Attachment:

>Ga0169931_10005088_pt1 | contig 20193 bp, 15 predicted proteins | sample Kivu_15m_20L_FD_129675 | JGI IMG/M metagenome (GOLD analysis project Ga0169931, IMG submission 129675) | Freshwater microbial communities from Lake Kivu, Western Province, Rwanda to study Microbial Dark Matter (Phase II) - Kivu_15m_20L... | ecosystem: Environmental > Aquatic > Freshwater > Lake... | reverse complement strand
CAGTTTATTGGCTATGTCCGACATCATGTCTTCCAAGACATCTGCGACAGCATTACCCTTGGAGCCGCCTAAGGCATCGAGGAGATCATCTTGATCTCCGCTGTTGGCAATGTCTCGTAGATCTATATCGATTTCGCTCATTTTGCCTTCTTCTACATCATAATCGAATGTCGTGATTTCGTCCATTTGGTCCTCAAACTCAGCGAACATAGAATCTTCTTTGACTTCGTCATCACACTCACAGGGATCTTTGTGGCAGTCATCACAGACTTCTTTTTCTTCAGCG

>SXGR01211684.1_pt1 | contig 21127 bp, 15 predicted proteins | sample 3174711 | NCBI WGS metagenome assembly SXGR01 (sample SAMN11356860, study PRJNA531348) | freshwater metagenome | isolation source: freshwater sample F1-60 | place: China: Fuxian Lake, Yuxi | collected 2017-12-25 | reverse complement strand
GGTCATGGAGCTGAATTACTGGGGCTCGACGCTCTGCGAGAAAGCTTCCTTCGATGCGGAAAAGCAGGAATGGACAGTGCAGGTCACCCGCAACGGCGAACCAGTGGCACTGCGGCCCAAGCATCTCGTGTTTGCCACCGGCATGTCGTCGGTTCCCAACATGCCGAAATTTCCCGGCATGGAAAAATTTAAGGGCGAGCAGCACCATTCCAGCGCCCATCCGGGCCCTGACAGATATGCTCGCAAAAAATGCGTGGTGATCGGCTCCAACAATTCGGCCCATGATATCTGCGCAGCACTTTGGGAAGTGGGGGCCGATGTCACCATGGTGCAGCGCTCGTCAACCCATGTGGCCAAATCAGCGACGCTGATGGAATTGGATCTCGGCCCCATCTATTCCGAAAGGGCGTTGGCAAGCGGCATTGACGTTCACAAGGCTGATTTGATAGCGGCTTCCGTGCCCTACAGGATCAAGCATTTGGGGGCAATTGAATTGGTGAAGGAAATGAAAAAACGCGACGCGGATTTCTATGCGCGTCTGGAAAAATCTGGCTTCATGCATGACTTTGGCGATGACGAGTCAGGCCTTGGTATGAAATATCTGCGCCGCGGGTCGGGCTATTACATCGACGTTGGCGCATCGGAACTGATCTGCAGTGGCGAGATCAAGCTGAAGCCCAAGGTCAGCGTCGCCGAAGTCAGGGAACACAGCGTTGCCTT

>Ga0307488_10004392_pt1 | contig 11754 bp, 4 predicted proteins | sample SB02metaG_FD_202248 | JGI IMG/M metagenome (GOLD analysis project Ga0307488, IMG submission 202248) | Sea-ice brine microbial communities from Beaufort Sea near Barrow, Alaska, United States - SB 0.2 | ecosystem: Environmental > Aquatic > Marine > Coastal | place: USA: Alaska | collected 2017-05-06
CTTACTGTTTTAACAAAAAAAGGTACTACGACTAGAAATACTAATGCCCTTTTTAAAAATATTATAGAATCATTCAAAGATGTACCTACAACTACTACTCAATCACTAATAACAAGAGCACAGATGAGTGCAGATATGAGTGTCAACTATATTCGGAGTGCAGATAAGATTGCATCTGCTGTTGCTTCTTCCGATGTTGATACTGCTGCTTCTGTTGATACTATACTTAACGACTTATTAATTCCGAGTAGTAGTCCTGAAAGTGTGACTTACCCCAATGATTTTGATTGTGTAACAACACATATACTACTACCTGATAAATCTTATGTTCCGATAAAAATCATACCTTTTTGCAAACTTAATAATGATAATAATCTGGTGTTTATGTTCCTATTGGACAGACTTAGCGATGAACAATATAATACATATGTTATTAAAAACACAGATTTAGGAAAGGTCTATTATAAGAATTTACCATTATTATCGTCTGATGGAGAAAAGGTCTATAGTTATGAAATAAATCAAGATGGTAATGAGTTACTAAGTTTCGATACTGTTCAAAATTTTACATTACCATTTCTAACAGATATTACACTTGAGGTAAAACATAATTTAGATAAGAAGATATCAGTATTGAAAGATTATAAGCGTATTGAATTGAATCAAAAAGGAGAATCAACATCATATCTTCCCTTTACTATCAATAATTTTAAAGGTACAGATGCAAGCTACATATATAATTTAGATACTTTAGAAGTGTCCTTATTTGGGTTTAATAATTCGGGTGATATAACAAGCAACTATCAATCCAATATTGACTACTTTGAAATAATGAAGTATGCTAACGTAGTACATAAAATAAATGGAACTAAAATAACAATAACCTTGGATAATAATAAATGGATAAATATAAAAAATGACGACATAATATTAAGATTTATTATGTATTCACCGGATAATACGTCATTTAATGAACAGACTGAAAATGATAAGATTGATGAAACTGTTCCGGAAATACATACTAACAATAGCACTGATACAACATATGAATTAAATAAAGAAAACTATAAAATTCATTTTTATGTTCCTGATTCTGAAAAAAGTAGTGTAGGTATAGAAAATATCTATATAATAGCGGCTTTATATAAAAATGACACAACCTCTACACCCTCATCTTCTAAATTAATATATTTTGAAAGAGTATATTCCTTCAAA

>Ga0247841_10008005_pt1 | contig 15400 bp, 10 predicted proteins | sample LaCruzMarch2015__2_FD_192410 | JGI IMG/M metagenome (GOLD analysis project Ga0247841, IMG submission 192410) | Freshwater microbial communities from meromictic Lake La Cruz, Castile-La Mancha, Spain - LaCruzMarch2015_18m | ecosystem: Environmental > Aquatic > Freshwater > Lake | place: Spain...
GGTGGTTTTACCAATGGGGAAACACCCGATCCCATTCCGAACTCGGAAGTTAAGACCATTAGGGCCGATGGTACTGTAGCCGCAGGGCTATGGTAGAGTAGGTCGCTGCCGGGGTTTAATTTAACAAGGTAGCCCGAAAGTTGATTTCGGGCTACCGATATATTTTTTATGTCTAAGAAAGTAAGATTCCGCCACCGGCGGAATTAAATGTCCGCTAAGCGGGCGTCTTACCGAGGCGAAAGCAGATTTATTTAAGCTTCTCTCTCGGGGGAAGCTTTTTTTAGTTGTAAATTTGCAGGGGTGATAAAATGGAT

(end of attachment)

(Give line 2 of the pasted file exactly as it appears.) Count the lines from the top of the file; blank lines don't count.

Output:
CAGTTTATTGGCTATGTCCGACATCATGTCTTCCAAGACATCTGCGACAGCATTACCCTTGGAGCCGCCTAAGGCATCGAGGAGATCATCTTGATCTCCGCTGTTGGCAATGTCTCGTAGATCTATATCGATTTCGCTCATTTTGCCTTCTTCTACATCATAATCGAATGTCGTGATTTCGTCCATTTGGTCCTCAAACTCAGCGAACATAGAATCTTCTTTGACTTCGTCATCACACTCACAGGGATCTTTGTGGCAGTCATCACAGACTTCTTTTTCTTCAGCG